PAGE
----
A new study by UCLA researchers has found that female radiation oncologists submit fewer charges to Medicare and are also paid less per charge submitted. They also receive lesser Medicare payments as compared to their male counterparts.
A member of the UCLA Cancer Centre, Dr. Ann Raldow led a team of investigators. The team reviewed in 2016, the data that was provided on services to Medicare and the Medicaid beneficiaries so that they could identify the charge and the payment information for all the radiation oncologists that were practicing in outpatient and some hospital settings.
The data that was collected revealed that out of 4,393 radiation oncologists that were submitting their claims to Medicare, the female physicians who were working in an outpatient location roughly submitted 1,051 lesser charges and also collected 143,610 dollars less in income than the male physicians. The female radiation oncologists working at a hospital or any other similar care facility were submitting on average 423 lesser charges and further collecting 26,735 dollars fewer in revenue than the males.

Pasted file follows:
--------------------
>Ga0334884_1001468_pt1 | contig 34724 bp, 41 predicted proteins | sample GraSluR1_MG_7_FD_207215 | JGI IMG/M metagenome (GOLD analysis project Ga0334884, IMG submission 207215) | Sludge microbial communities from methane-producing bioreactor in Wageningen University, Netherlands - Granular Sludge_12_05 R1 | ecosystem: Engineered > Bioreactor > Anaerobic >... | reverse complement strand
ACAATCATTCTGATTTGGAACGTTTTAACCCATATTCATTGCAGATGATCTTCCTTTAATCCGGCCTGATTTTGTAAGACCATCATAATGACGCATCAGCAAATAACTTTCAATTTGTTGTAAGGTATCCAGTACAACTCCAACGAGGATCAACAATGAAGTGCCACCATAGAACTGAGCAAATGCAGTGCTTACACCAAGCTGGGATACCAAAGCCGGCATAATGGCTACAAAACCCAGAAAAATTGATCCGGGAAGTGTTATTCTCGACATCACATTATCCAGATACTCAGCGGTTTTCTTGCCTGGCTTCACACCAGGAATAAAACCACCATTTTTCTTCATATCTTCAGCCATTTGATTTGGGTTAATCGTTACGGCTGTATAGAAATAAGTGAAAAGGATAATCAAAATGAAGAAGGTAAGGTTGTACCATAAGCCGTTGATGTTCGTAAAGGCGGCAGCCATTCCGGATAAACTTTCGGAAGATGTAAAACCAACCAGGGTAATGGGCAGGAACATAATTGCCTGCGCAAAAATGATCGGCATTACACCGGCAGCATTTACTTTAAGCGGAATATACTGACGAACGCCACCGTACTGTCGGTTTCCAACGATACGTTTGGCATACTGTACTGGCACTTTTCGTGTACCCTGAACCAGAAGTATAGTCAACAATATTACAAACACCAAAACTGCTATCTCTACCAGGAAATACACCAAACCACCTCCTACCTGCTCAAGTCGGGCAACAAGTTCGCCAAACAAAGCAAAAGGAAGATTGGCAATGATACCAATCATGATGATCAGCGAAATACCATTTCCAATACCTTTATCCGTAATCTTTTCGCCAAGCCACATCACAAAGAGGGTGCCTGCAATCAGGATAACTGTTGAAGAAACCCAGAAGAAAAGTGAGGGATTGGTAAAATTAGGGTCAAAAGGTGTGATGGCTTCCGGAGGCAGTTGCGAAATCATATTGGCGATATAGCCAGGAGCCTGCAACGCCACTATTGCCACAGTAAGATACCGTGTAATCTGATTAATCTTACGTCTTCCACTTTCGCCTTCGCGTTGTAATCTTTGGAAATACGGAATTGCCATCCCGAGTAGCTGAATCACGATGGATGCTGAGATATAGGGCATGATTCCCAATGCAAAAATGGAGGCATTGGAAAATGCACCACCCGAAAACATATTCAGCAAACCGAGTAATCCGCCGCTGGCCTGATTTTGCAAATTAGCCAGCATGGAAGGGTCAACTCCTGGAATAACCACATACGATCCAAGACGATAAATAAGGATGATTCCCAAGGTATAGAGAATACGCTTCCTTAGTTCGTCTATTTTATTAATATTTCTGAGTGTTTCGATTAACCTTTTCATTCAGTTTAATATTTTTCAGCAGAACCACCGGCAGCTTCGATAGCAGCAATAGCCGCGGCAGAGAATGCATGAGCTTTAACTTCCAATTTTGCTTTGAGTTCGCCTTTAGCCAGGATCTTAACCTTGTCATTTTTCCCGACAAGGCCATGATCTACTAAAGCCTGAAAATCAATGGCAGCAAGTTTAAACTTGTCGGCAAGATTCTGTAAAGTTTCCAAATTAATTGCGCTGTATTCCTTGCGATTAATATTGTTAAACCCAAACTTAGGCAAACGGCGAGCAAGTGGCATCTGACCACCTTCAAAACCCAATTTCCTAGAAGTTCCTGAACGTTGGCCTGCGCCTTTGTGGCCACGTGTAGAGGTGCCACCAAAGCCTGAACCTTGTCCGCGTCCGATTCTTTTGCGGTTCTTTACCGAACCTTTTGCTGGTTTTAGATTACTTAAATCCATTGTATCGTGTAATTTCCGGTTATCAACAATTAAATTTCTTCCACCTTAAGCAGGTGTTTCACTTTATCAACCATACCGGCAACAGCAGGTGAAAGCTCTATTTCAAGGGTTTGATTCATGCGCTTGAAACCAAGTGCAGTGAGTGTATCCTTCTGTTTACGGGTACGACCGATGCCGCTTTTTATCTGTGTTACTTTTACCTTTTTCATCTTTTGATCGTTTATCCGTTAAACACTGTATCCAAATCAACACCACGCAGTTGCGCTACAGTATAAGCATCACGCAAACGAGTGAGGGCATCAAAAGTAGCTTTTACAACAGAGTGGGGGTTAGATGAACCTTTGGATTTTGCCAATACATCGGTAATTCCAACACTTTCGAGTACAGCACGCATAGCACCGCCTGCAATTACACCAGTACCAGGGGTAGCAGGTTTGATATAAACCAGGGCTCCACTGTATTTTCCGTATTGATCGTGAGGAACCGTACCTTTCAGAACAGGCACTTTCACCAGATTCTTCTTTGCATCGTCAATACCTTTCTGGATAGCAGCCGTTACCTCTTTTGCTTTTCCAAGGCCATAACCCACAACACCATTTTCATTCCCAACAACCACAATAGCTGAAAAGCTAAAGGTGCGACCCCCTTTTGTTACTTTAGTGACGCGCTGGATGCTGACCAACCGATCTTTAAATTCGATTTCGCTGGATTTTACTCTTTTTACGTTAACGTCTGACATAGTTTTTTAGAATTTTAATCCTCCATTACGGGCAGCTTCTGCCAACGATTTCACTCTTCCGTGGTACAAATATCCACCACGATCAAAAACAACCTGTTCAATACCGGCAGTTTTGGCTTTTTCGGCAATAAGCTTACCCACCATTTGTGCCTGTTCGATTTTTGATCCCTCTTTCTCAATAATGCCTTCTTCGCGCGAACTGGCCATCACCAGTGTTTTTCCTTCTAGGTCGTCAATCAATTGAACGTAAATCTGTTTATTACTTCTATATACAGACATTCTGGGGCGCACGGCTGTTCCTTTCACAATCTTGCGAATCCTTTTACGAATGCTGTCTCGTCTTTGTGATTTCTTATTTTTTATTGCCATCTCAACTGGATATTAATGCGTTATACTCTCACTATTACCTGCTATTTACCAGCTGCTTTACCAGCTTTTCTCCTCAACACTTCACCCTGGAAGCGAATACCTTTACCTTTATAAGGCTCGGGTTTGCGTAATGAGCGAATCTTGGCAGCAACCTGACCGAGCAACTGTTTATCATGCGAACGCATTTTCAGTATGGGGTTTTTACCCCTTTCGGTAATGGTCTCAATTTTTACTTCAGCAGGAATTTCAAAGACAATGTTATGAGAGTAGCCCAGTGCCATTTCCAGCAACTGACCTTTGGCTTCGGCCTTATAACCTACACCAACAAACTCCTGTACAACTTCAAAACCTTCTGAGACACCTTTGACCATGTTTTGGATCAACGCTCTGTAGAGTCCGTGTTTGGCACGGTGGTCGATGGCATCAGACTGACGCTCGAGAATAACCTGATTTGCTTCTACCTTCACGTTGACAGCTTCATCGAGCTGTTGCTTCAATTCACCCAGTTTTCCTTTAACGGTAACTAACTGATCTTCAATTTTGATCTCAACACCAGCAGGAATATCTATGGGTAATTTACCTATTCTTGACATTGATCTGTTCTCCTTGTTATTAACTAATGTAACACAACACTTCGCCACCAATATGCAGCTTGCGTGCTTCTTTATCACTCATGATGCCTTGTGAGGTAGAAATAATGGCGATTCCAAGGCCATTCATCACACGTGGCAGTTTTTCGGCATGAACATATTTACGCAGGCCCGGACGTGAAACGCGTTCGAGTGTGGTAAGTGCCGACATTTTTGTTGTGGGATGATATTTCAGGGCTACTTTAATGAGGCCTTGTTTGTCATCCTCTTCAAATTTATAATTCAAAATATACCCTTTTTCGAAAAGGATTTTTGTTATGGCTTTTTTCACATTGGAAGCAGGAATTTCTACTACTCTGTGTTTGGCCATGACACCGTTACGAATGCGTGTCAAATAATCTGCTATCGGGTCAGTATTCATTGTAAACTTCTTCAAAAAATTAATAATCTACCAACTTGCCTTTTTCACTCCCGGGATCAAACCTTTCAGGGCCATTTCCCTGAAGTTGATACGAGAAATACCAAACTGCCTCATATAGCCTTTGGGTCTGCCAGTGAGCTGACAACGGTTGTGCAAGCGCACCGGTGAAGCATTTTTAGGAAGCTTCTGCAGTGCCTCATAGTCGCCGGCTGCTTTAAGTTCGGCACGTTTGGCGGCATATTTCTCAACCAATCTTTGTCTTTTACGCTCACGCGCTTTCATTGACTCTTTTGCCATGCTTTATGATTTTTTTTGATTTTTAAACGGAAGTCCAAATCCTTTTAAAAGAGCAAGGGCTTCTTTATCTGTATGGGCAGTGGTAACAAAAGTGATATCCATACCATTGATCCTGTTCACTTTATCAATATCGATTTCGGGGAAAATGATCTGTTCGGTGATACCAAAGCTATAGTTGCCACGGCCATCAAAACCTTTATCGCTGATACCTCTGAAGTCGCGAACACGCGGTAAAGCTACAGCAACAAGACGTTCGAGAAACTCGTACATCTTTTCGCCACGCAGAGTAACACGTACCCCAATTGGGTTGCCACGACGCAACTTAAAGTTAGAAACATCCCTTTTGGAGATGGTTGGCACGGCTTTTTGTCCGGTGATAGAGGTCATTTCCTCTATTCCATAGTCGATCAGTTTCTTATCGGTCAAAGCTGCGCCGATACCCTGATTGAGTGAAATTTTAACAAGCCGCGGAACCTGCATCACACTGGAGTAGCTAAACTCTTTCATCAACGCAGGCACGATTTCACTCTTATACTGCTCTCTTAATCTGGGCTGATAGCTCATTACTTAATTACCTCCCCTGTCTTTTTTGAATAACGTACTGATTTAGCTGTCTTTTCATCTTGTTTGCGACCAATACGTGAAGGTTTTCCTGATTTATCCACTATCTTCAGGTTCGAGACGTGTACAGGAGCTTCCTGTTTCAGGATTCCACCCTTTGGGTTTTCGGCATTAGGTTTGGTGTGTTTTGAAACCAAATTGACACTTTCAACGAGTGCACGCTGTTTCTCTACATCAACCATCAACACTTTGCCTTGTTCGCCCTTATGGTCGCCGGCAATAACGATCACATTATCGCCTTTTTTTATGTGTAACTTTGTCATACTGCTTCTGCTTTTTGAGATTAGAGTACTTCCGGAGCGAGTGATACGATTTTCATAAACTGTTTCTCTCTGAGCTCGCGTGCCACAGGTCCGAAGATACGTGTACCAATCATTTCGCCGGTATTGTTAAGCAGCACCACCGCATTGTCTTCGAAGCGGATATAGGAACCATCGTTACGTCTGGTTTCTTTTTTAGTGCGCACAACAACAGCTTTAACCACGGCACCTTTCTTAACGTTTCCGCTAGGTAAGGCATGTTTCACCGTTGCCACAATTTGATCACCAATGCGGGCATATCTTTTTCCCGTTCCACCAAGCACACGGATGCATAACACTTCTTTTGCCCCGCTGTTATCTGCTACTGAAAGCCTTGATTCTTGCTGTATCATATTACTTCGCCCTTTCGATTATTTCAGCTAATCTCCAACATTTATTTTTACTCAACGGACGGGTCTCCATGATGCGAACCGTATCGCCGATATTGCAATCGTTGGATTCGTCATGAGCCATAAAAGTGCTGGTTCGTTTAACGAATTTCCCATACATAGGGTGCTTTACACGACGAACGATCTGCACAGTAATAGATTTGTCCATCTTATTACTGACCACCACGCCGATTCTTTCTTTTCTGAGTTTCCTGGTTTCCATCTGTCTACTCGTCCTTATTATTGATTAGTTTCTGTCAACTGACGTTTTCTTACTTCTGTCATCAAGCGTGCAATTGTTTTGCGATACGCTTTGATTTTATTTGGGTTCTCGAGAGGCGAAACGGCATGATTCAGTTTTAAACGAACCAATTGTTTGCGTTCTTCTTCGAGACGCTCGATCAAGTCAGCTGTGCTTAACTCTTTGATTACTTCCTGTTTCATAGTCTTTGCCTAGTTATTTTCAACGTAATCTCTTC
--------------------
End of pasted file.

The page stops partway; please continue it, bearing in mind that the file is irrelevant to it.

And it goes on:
The study shows that even those females who are submitting the maximum number of Medicare claims, i.e. highly productive radiation in the hospital setting collected on average 33,026 dollars lesser than the male radiation oncologists. In outpatient settings, this difference was even greater, and similarly, the highly productive females were getting an average of 345,944 dollars lesser than males.
“Our study illustrates a gender gap in Medicare charges and collections for radiation oncologists, the latter of which is likely attributable to female physicians consistently submitting fewer charges and also charging for services that are less well reimbursed,” said the study’s first author, Dr. Luca Valle. “The source of this variation is unknown, but warrants further review.”